Many universities also provide assistance for those seeking information on founding a startup, or acquiring startup funding. Public subsidies are particularly attractive, and are aimed at startups. If you can successfully apply for these funds, you will not only receive help with the financing of your startup company, but also (long-term) guidance. State funding for startups usually offers better terms and conditions to startup founders than loans from private companies.
To receive state funding, an application is required for each individual program. As is often the case, you are also required to do some persuasive work: those applying for funding have to introduce themselves and their team, and then justify why they deserve the money.
However, the effort required to make your case can be massively reduced if you have a strong business plan that you can base your application off, or be able to tweak certain aspects to meet the application requirements. A suitable tender always provides a good change to improve your startup financials, so it is always worth sending an application.
The most commonly available subsidies can be divided into funding programs and competitions.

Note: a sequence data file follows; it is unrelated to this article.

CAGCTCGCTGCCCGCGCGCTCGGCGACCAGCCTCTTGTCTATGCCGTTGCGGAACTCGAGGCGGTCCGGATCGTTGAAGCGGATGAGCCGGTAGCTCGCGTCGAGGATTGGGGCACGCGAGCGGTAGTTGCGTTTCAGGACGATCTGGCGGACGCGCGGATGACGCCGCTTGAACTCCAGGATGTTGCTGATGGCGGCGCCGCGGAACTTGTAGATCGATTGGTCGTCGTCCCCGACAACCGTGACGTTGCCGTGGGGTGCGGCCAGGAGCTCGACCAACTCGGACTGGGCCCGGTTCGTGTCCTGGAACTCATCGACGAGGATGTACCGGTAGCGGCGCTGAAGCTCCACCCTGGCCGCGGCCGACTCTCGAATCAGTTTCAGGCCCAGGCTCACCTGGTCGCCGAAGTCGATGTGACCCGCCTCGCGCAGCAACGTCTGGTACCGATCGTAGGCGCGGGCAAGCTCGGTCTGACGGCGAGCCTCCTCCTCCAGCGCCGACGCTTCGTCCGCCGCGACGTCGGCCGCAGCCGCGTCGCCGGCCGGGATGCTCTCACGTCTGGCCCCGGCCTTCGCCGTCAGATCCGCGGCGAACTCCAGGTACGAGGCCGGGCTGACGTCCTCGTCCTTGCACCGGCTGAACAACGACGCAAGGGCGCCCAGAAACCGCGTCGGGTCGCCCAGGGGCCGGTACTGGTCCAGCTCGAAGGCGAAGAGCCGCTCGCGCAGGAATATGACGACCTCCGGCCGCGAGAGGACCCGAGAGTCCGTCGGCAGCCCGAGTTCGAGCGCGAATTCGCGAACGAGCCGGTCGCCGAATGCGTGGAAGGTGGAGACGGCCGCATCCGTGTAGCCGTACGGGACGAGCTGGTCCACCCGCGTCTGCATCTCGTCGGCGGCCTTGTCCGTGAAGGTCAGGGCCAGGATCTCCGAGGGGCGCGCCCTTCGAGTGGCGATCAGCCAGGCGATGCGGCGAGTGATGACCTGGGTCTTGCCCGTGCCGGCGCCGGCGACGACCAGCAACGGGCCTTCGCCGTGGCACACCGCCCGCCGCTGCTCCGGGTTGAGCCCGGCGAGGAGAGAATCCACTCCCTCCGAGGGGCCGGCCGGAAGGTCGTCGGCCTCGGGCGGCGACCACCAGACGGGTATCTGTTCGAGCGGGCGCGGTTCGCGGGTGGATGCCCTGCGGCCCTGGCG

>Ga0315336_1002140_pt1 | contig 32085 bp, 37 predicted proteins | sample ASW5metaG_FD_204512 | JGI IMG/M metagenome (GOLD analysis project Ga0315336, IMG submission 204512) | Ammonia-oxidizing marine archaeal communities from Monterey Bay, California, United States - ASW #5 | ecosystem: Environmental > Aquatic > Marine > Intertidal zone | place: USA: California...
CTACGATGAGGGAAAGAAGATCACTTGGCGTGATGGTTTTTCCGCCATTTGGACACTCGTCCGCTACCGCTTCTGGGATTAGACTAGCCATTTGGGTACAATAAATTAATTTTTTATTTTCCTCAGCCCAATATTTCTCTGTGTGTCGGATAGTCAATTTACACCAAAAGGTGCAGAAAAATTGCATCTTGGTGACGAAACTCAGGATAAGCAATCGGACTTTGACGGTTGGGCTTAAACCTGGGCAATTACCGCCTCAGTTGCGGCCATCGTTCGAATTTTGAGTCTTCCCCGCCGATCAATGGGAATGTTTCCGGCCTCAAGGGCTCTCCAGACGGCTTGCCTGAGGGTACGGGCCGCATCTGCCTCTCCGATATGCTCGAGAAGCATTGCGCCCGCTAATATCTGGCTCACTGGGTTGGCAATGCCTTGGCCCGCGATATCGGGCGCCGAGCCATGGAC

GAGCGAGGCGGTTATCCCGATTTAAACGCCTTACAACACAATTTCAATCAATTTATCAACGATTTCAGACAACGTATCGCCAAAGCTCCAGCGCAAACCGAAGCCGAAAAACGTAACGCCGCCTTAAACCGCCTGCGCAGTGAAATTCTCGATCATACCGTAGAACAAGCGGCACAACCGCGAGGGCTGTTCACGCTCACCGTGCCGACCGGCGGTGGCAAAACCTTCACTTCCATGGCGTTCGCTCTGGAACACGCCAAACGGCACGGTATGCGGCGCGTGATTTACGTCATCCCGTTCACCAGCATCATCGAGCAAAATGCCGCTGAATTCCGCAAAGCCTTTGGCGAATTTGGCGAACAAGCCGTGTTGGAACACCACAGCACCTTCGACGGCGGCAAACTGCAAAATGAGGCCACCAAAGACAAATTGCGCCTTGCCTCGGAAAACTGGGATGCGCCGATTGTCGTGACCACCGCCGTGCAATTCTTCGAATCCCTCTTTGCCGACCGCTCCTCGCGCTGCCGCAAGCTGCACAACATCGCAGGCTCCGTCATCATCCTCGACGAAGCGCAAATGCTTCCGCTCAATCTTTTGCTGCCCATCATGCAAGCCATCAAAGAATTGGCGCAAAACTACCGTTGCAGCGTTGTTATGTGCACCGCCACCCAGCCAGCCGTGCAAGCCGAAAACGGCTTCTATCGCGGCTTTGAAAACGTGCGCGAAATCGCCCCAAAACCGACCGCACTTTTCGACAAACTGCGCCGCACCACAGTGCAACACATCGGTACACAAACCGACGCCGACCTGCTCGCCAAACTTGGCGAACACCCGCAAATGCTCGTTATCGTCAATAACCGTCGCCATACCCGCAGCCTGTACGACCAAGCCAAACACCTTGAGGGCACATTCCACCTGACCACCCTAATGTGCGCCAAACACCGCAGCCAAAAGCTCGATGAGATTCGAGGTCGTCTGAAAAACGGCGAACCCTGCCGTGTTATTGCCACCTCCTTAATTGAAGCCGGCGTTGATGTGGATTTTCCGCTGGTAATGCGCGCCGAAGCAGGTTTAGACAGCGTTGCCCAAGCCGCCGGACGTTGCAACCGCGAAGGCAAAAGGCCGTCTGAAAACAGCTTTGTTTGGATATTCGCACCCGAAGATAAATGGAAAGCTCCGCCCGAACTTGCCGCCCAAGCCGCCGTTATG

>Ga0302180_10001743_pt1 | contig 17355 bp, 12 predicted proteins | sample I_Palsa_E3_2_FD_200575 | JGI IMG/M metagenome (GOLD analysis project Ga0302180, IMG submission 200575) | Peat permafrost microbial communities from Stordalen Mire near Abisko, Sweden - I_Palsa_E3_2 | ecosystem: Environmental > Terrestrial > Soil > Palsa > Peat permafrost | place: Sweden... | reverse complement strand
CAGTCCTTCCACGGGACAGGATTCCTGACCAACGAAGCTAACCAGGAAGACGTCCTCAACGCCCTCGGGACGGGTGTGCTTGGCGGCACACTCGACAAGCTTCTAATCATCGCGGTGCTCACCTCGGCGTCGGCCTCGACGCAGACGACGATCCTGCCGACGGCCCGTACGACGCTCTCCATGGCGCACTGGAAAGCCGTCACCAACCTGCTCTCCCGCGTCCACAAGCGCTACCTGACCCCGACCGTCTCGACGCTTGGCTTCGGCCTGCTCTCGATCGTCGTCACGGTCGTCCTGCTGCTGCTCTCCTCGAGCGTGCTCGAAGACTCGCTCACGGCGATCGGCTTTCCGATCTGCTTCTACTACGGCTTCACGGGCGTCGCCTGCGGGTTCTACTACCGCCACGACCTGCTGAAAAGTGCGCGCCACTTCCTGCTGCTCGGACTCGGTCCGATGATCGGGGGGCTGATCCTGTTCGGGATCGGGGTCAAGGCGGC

Startup funding programs
If your company is picked to participate in a funding program, you will usually receive a loan that is characterised by low interest rates and/or long-term maturities. The start of the program is often considered to be a grace period, where the repayment of debts is suspended. Support programs for startups tend to be specialised in certain sectors. An example of this is the institution Innovate UK which provide funding for startups involved in emerging technologies, health and life sciences, infrastructure systems and manufacturing and materials.
Startup funding competitions
Competitions for general entrepreneurs and startup founders do not just focus on winning financial support. In addition to money and material prizes (such as coaching, guidance, and consulting), professional feedback on the business model and media attention for the company are often up for grabs. These benefits may lead to new contact opportunities. Entrepreneurhandbook once again provides a concise article concerning startup competitions. Nowadays, there are many startup competitions, some of which are very different. Some refer explicitly to certain stages in which a startup needs to be in (e.g. still in the planning stages, already established). Furthermore, there are different types of competition, such as the idea or business plan contest.